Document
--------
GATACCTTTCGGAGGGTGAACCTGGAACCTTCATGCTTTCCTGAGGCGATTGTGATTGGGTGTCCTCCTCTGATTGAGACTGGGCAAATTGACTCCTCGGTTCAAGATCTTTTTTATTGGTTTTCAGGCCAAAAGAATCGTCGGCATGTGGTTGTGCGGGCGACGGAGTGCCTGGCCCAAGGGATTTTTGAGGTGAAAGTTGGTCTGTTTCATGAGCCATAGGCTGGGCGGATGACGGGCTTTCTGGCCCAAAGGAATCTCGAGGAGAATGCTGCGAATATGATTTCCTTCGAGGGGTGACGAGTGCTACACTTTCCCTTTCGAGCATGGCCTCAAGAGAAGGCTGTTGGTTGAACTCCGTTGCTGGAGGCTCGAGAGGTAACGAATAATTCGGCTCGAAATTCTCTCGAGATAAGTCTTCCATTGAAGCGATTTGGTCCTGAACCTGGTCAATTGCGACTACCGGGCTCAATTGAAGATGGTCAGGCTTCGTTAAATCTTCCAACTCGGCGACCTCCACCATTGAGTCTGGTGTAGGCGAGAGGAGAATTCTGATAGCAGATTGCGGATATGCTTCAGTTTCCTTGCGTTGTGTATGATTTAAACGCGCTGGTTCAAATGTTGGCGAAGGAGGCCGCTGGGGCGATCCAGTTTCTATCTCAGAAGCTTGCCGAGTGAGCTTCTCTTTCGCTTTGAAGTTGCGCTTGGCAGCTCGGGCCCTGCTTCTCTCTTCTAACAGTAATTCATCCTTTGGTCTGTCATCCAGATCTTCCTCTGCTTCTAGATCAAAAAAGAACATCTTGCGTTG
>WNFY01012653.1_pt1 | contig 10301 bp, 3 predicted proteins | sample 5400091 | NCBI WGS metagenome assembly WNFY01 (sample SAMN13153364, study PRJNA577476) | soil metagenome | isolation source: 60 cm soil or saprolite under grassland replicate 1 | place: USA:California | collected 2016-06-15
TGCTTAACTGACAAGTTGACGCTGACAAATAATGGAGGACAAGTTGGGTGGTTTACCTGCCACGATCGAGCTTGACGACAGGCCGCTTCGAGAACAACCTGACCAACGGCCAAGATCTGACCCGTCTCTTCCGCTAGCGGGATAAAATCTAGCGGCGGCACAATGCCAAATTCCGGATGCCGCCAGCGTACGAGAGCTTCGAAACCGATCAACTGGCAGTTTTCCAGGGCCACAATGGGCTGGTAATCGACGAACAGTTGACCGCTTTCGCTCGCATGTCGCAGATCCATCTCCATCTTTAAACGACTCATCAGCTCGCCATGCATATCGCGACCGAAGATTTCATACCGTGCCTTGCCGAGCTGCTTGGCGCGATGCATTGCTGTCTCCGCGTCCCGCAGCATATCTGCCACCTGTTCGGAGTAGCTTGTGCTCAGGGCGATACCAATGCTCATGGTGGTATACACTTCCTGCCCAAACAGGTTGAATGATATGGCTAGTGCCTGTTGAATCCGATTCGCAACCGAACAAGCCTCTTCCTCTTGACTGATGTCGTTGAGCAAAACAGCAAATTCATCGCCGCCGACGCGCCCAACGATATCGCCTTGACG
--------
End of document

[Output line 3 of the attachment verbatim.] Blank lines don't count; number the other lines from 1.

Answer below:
TGCTTAACTGACAAGTTGACGCTGACAAATAATGGAGGACAAGTTGGGTGGTTTACCTGCCACGATCGAGCTTGACGACAGGCCGCTTCGAGAACAACCTGACCAACGGCCAAGATCTGACCCGTCTCTTCCGCTAGCGGGATAAAATCTAGCGGCGGCACAATGCCAAATTCCGGATGCCGCCAGCGTACGAGAGCTTCGAAACCGATCAACTGGCAGTTTTCCAGGGCCACAATGGGCTGGTAATCGACGAACAGTTGACCGCTTTCGCTCGCATGTCGCAGATCCATCTCCATCTTTAAACGACTCATCAGCTCGCCATGCATATCGCGACCGAAGATTTCATACCGTGCCTTGCCGAGCTGCTTGGCGCGATGCATTGCTGTCTCCGCGTCCCGCAGCATATCTGCCACCTGTTCGGAGTAGCTTGTGCTCAGGGCGATACCAATGCTCATGGTGGTATACACTTCCTGCCCAAACAGGTTGAATGATATGGCTAGTGCCTGTTGAATCCGATTCGCAACCGAACAAGCCTCTTCCTCTTGACTGATGTCGTTGAGCAAAACAGCAAATTCATCGCCGCCGACGCGCCCAACGATATCGCCTTGACG